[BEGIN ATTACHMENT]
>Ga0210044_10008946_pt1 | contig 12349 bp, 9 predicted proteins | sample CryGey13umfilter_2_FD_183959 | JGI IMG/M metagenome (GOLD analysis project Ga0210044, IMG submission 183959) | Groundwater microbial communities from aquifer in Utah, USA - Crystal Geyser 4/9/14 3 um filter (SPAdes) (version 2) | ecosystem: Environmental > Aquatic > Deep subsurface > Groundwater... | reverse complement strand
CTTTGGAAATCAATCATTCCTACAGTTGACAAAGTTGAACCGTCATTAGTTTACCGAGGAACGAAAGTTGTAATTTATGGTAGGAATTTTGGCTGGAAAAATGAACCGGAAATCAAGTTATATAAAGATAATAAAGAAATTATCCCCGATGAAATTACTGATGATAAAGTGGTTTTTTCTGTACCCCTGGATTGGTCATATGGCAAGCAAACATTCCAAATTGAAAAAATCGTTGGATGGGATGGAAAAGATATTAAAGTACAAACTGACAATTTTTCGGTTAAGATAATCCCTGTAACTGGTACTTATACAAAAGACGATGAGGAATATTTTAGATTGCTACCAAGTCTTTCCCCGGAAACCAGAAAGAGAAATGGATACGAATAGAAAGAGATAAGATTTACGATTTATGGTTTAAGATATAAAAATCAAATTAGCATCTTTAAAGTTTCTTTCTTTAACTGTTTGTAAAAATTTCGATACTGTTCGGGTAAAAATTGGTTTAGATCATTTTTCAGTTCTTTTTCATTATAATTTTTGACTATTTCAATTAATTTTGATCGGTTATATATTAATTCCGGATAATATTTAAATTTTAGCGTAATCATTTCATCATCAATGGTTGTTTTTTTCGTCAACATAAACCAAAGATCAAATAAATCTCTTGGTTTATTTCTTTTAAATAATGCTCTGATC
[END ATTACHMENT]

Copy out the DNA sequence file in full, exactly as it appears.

>Ga0210044_10008946_pt1 | contig 12349 bp, 9 predicted proteins | sample CryGey13umfilter_2_FD_183959 | JGI IMG/M metagenome (GOLD analysis project Ga0210044, IMG submission 183959) | Groundwater microbial communities from aquifer in Utah, USA - Crystal Geyser 4/9/14 3 um filter (SPAdes) (version 2) | ecosystem: Environmental > Aquatic > Deep subsurface > Groundwater... | reverse complement strand
CTTTGGAAATCAATCATTCCTACAGTTGACAAAGTTGAACCGTCATTAGTTTACCGAGGAACGAAAGTTGTAATTTATGGTAGGAATTTTGGCTGGAAAAATGAACCGGAAATCAAGTTATATAAAGATAATAAAGAAATTATCCCCGATGAAATTACTGATGATAAAGTGGTTTTTTCTGTACCCCTGGATTGGTCATATGGCAAGCAAACATTCCAAATTGAAAAAATCGTTGGATGGGATGGAAAAGATATTAAAGTACAAACTGACAATTTTTCGGTTAAGATAATCCCTGTAACTGGTACTTATACAAAAGACGATGAGGAATATTTTAGATTGCTACCAAGTCTTTCCCCGGAAACCAGAAAGAGAAATGGATACGAATAGAAAGAGATAAGATTTACGATTTATGGTTTAAGATATAAAAATCAAATTAGCATCTTTAAAGTTTCTTTCTTTAACTGTTTGTAAAAATTTCGATACTGTTCGGGTAAAAATTGGTTTAGATCATTTTTCAGTTCTTTTTCATTATAATTTTTGACTATTTCAATTAATTTTGATCGGTTATATATTAATTCCGGATAATATTTAAATTTTAGCGTAATCATTTCATCATCAATGGTTGTTTTTTTCGTCAACATAAACCAAAGATCAAATAAATCTCTTGGTTTATTTCTTTTAAATAATGCTCTGATC